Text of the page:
AUSTRALIA’S largest Catholic volunteer organisation has vowed to help the nation’s increased intake of persecuted Syrians find a safe haven in their newfound home.
The St Vincent de Paul Society National Council of Australia welcomed the recent government’s decision to accept a further 12,000 refugees from Syria, confirmed yesterday.
The society’s chief executive Dr John Falzon said Australians could “do more” and hoped the Australian government would continue to expand the number of refugees welcome in Australia.
St Vincent de Paul Society national president Graham West said the society’s volunteers would continue to “do everything it can to help (Syrian refugees) join the community”.
“Our members operate refugee and asylum seeker services including providing financial and information support to migrants and refugees, for example through home visitation, food and financial help, visits to detention centres, and homework centres,” Mr West said.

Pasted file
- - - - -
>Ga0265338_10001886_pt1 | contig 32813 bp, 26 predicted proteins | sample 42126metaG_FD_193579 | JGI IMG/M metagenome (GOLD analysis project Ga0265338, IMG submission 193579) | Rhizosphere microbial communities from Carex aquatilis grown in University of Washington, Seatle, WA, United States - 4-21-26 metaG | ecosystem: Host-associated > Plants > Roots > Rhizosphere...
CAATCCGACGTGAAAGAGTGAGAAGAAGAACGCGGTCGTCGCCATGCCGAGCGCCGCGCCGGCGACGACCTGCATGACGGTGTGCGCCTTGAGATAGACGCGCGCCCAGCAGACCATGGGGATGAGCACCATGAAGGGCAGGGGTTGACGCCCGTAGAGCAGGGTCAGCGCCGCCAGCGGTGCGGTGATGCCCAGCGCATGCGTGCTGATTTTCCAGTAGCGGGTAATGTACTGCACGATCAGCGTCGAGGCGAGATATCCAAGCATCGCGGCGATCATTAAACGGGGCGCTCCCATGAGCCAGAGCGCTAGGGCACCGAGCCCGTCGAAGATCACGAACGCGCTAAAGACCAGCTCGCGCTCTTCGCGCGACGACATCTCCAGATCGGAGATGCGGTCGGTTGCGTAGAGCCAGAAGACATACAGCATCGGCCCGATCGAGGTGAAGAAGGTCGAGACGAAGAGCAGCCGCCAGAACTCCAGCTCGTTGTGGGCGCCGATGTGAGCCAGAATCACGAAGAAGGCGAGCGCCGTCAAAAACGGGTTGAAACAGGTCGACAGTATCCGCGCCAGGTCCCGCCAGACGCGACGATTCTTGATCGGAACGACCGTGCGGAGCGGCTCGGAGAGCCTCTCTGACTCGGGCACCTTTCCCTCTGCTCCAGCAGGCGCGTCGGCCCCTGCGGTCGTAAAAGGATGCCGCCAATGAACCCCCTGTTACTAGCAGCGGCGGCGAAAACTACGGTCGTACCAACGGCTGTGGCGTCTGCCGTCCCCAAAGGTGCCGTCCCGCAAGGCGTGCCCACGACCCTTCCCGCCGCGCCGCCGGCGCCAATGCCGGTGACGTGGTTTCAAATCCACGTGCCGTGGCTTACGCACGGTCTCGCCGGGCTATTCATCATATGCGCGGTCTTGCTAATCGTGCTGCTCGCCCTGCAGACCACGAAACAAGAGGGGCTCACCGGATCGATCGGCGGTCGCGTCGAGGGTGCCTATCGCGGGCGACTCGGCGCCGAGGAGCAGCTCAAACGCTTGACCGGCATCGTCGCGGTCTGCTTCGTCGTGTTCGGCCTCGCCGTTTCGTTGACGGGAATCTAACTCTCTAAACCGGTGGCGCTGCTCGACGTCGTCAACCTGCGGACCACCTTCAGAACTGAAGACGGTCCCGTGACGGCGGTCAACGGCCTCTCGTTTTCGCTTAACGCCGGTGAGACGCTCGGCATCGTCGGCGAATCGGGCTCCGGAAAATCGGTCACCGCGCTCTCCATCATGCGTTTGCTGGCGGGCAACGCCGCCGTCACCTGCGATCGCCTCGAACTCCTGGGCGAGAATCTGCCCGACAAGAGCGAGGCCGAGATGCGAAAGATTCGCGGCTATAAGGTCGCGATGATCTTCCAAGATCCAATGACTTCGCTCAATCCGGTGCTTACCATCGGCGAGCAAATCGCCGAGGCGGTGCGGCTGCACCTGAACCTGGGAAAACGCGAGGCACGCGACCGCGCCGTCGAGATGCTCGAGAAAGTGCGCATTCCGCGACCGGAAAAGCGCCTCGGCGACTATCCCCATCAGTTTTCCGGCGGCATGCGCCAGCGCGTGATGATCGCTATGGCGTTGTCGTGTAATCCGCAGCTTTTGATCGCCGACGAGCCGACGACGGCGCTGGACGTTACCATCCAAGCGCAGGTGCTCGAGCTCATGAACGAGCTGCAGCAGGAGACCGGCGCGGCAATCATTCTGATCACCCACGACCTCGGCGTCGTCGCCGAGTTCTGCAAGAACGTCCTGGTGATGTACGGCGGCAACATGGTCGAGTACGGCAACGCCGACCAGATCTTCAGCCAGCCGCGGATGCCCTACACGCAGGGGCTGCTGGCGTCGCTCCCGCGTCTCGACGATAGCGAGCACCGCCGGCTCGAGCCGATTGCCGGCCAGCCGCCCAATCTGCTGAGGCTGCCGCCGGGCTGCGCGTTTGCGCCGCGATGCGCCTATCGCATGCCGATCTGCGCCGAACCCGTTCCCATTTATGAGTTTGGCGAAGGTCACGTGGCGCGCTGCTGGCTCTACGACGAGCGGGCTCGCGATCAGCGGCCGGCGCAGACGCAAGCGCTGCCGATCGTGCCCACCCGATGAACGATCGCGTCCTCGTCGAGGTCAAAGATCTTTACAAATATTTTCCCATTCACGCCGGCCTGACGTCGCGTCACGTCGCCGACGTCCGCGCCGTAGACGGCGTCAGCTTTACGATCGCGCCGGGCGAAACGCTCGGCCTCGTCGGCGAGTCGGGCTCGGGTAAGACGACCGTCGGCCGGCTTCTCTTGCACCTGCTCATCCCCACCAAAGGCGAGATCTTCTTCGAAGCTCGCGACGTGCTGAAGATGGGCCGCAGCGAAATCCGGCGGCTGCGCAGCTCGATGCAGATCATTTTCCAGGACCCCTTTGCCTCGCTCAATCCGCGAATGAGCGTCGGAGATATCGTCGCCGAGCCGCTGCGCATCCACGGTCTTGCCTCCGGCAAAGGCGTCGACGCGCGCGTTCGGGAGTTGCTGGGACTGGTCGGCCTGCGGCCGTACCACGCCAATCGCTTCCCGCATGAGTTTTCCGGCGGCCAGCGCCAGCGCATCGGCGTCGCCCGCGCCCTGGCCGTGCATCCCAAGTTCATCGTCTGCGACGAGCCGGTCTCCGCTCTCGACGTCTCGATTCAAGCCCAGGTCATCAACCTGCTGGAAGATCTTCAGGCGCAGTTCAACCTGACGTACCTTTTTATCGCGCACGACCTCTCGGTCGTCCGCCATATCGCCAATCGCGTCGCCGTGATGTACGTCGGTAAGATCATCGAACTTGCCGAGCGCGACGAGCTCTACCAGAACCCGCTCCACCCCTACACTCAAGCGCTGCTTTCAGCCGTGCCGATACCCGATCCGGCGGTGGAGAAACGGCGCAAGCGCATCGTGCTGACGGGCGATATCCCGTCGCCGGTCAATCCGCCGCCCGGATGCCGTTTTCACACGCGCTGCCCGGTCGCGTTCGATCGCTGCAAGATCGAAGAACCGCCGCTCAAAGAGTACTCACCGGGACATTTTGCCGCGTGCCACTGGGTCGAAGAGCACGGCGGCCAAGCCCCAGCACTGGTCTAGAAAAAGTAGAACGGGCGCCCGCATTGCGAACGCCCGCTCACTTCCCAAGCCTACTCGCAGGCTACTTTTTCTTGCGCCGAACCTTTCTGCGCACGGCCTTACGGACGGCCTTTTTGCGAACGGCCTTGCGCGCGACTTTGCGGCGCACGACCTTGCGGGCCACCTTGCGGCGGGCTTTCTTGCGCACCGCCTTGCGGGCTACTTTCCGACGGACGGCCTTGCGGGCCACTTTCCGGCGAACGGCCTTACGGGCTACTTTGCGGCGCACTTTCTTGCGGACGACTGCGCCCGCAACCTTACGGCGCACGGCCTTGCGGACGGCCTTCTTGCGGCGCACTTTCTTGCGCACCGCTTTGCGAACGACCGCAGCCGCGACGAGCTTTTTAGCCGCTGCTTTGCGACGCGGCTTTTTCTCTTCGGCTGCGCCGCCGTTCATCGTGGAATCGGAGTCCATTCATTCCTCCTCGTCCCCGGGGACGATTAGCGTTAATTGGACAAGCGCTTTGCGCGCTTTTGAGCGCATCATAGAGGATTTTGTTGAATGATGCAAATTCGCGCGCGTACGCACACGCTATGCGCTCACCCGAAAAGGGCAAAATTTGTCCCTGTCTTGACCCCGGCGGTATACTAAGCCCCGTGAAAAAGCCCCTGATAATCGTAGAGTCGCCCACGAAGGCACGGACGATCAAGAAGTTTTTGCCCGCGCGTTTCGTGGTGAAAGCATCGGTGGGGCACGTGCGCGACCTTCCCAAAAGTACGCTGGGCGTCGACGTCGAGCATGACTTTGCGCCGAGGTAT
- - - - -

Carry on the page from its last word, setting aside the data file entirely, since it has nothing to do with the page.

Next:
“We hope that this welcome announcement will signal a new path forward for Australia in welcoming all who seek a safe haven.”
Prime Minister Tony Abbott confirmed yesterday morning an extra 12,000 Syrians would be welcome into Australia, allowing almost double the number committed to for the financial year.
Persecuted minorities, with a focus on women, will be offered permanent resettlement in Australia.
Dr Falzon hoped religion would not be used “to discriminate against people seeking refuge”.
“People who are persecuted need our protection, not our prejudices,” Dr Falzon said.
“Religion is irrelevant here.
“All that matters is their desperate need for refuge.”